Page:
What are the top ten tax hikes in President Obama’s new budget?
There are literally dozens of new tax increases in the FY 2014 Obama budget. In total, they increase taxes by nearly $1 trillion over the next decade. They would permanently bring the federal tax burden to 20 percent of economic output, a level only reached in one year since World War II (FY 2000, when the economy was roaring and tax revenues were pouring into Washington as a result).
Below are the top ten tax increases in President Obama’s budget (all numbers are over a decade):
1. Chained CPI. The budget would change the definition of inflation for all federal budget purposes, including federal tax provisions. Because tax brackets and other tax items are indexed to inflation, slowing down their growth is an income tax increase. This is a tax increase for all Americans who pay income tax, including middle class Americans. In the past, Congress’ Joint Committee on Taxation has estimated that enacted “chained CPI” would be a $100 billion tax increase
The new narrative being pushed by the media is that President Barack Obama’s new budget is an olive branch of sorts to congressional Republicans. Politico ran with the headline, “President Obama’s risky ‘goodwill’ gambit,” which highlighted some of the proposed changes to Social Security.
The Associated Press noted the frustration from some on the Left in its piece, “Liberals balk at Obama’s 2nd term overtures to GOP,” which also focused on the proposed cuts to entitlement programs.
While it’s true that the only real measure of good news from the the White House’s budget is the changes to Social Security, there is absolutely nothing here in terms of compromise or reform. The White House has made that much clear by telling Politico — in a separate article from the one mentioned above, of course — that Republicans can take the Social Security changes in exchange for more $1 trillion in tax hikes or leave it:
And Gene Sperling, the director Obama’s National Economic Council, on Wednesday afternoon emphasized that the proposal is ”not an à la carte menu” for Speaker John Boehner (R-Ohio) and congressional Republicans to choose what they like and discard the rest.
“You can’t decide to only pick out the concessions the president has made and not include the concessions from the Republican side that need to be part of a bipartisan deal that can pass both houses,” Sperling said.
After a two-month delay and missing a legally-required deadline, President Barack Obama finally unveiled his budget for FY 2014. The spending plan is, unfortunately, just more of the same from this president:
President Obama’s 2014 budget calls for a trillion dollars in new taxes, almost twice as much as previously thought, The Washington Examiner has learned.
“Of the more than $1 trillion in new taxes, about $800 billion is raised through the individual income tax system, about $125 billion comes from new excise taxes — including new taxes on tobacco and financial companies,” a source familiar with the president’s budget explained. “The remainder comes from reverting back to the 2009 estate tax parameters and other miscellaneous tax increases.”
Despite the talk of deficit reduction, President Obama’s budget doesn’t substantially reduce spending and will never balance. The only constant in is the same, old class warfare rhetoric.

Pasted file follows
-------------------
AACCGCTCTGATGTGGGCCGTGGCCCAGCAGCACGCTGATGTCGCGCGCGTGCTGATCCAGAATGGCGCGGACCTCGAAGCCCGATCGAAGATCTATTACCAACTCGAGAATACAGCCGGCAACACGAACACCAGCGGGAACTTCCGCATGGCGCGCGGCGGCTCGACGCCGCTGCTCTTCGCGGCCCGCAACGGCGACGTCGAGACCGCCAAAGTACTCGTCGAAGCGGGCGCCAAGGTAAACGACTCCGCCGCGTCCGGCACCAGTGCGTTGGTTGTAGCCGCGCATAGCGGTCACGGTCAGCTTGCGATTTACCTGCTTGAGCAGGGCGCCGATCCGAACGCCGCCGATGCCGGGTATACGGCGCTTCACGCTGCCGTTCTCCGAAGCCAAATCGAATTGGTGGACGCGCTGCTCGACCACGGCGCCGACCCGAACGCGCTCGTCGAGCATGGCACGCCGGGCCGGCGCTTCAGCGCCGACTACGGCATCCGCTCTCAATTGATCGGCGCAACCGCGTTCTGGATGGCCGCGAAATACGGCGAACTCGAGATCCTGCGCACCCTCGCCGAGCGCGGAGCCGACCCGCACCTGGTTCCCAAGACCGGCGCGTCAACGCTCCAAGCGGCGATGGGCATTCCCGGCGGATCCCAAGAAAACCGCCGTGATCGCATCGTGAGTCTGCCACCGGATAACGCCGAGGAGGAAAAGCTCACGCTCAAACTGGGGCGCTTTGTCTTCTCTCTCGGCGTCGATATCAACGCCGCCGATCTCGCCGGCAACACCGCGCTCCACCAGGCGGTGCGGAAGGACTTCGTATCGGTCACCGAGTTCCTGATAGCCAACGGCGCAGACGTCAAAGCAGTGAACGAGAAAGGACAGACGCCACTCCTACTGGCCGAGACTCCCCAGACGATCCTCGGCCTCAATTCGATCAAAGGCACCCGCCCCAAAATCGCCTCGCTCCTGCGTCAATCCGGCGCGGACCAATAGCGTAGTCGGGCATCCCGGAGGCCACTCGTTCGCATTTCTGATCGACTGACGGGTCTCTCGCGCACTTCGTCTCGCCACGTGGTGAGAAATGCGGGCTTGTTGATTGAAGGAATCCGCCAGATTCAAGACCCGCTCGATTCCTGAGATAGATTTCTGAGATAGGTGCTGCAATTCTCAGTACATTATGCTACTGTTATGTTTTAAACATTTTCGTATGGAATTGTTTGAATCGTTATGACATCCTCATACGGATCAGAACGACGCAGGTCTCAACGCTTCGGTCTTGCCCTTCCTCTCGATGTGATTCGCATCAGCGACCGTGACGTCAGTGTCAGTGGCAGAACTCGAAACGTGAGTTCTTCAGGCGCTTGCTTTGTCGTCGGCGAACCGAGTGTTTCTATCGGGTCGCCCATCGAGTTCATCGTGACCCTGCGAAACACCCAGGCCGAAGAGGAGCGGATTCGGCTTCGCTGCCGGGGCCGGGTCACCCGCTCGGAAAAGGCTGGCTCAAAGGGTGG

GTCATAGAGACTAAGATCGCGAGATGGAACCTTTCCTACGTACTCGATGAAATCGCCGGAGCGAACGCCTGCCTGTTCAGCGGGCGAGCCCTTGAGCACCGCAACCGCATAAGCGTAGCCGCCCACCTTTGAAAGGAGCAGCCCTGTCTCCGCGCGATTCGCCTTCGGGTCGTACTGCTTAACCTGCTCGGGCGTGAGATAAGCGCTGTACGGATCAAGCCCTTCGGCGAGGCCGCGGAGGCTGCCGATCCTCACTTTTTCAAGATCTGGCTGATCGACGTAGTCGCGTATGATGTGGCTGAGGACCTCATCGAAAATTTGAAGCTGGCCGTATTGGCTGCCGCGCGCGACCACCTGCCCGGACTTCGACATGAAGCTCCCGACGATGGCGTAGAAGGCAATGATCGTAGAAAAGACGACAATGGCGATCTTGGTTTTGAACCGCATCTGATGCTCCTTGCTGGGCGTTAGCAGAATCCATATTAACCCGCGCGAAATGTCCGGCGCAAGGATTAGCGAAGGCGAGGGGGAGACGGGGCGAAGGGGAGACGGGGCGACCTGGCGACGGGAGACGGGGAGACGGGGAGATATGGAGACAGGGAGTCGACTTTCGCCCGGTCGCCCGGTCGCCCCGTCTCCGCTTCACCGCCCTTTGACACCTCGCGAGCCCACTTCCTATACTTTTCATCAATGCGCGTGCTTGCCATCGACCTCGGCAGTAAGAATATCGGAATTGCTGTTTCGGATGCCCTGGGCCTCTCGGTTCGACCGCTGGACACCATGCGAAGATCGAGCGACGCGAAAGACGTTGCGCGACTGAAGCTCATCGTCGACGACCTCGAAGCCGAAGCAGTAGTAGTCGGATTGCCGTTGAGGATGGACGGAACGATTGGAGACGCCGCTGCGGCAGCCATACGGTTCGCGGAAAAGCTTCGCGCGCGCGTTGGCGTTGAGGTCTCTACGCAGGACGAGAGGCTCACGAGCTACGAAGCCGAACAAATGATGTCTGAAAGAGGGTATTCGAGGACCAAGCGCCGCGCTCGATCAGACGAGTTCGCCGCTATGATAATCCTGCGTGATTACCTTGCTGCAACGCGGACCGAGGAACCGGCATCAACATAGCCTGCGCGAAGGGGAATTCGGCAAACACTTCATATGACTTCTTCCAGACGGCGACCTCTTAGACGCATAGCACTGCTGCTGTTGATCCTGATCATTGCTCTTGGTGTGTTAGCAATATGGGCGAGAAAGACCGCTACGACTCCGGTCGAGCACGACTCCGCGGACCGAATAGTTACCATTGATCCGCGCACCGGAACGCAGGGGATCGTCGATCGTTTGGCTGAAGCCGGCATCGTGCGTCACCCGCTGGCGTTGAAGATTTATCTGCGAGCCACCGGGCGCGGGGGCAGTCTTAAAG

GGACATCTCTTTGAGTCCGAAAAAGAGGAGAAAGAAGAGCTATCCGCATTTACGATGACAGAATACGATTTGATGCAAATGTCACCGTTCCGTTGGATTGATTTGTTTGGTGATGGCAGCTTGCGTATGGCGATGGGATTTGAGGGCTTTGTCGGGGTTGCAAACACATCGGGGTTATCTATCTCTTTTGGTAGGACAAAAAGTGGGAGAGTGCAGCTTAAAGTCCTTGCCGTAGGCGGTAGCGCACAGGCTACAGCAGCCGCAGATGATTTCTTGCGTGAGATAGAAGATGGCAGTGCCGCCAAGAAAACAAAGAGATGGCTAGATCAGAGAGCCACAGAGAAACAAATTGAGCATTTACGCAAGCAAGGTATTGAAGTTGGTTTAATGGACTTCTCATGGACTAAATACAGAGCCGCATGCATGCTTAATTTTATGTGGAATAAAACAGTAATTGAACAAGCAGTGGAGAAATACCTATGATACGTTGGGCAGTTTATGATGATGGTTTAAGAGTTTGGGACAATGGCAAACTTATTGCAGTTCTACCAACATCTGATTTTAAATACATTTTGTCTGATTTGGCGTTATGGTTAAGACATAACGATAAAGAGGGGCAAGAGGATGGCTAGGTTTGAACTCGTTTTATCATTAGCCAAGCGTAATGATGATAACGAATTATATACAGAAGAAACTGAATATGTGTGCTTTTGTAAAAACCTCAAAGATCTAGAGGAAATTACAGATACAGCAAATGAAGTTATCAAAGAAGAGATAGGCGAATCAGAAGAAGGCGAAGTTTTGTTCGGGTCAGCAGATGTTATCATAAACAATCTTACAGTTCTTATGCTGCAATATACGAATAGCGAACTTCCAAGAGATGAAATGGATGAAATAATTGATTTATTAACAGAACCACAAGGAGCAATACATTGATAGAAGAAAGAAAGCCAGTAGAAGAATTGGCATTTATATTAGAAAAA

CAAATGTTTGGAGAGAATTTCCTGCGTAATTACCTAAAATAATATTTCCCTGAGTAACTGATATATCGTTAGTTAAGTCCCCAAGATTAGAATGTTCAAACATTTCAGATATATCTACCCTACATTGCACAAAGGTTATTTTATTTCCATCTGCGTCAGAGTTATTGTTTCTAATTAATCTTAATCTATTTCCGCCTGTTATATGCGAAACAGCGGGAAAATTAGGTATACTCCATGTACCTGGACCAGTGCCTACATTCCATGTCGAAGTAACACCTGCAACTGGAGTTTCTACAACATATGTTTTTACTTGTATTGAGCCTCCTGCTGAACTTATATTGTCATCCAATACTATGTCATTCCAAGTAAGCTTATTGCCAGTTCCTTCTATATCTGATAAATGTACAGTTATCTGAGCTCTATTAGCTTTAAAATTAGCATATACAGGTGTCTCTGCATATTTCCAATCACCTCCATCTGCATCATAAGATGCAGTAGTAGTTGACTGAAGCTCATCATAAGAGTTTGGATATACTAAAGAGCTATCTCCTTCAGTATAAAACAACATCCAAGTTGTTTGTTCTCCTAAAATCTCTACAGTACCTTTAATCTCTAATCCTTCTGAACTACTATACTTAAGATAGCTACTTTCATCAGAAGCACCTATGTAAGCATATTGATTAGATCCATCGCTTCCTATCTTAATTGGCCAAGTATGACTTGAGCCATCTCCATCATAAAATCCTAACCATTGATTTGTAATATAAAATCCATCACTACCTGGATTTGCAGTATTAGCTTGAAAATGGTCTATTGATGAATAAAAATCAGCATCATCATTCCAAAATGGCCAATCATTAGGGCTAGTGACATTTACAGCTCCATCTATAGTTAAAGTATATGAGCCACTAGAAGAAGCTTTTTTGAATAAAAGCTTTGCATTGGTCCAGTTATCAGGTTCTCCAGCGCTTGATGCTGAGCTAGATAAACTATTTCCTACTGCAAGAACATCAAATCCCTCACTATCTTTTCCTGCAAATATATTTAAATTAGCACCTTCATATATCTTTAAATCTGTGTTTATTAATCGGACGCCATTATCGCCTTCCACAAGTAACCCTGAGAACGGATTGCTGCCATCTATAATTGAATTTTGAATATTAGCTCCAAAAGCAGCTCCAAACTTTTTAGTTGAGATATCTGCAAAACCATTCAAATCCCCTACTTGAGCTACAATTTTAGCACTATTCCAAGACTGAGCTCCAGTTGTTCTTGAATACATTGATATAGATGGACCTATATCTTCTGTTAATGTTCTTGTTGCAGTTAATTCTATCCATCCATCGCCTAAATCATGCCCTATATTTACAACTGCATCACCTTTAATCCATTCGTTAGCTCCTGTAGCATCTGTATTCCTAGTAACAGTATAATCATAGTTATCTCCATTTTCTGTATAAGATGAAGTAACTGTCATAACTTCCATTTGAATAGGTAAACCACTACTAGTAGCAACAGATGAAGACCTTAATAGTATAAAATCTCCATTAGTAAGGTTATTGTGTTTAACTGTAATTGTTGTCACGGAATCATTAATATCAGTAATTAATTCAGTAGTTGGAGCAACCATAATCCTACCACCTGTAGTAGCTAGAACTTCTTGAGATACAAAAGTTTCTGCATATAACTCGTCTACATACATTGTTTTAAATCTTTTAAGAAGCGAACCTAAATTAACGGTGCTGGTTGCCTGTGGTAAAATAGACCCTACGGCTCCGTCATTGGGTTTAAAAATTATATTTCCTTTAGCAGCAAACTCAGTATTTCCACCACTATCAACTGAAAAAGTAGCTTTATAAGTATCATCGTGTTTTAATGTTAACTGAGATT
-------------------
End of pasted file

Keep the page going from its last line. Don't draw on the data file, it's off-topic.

Written by John Kartch and Ryan Ellis of Americans for Tax Reform. Posted with permission from Americans for Tax Reform.
White House spokesman Jay Carney “not disputing” Obama budget would “raise taxes on middle class Americans.”
During a Friday, April 5 White House press briefing, spokesman Jay Carney replied “I’m not disputing that” when asked if a particular Obama budget proposal would raise income taxes on the middle class.
The proposal in question is known as “Chained CPI.” The term is a Beltway euphemism for measuring inflation at a different, slower pace. Many tax and budget items are indexed to inflation, so slowing inflation’s measured rate of growth has both spending cut and tax increase implications.
On the tax side, all income tax brackets are subject to inflation. Slowing down the inflation rate slows down the annual rate of growth in all income tax brackets.
This means the Obama budget contains a tax increase on 100 percent of middle class taxpayers—anyone who pays the federal income tax.
Many other tax provisions—the standard deduction, the personal exemption, PEP and Pease, IRA and 401(k) contribution limits, and many others—are also tied to how CPI is measured.
Chained CPI as a stand-alone measure (that is, not paired with tax relief of equal or greater size) is a tax increase and a Taxpayer Protection Pledge violation. Various reports peg the tax increase amount as exceeding $100 billion over the next decade.
The White House has finally rolled out its budget proposal for the upcoming fiscal year. While there has been a lot about the proposed cuts to entitlement programs, President Obama’s budget unsurprisingly pushes tax hikes, including proposed changes to retirement accounts, as Politico noted last week:
The budget will also show how we can provide targeted tax relief to strengthen the economy, help middle class families and small businesses and pay for it by eliminating tax loopholes and make the tax system more fair. The budget will include a new proposal that prohibits individuals from accumulating over $3 million in IRAs and other tax-preferred retirement accounts. Under current rules, some wealthy individuals are able to accumulate many millions of dollars in these accounts, substantially more than is needed to fund reasonable levels of retirement saving. The budget would limit an individual’s total balance across tax-preferred accounts to an amount sufficient to finance an annuity of not more than $205,000 per year in retirement, or about $3 million in 2013. This proposal would raise $9 billion over 10 years.
With Social Security anything but guaranteed given its unfunded liabilities, many Americans are relying on their private retirement accounts to help get them through their golden years. This is, after all, part of the American Dream. But it apparently doesn’t fit the America that President Obama has been trying so hard to re-create since taking office in 2009.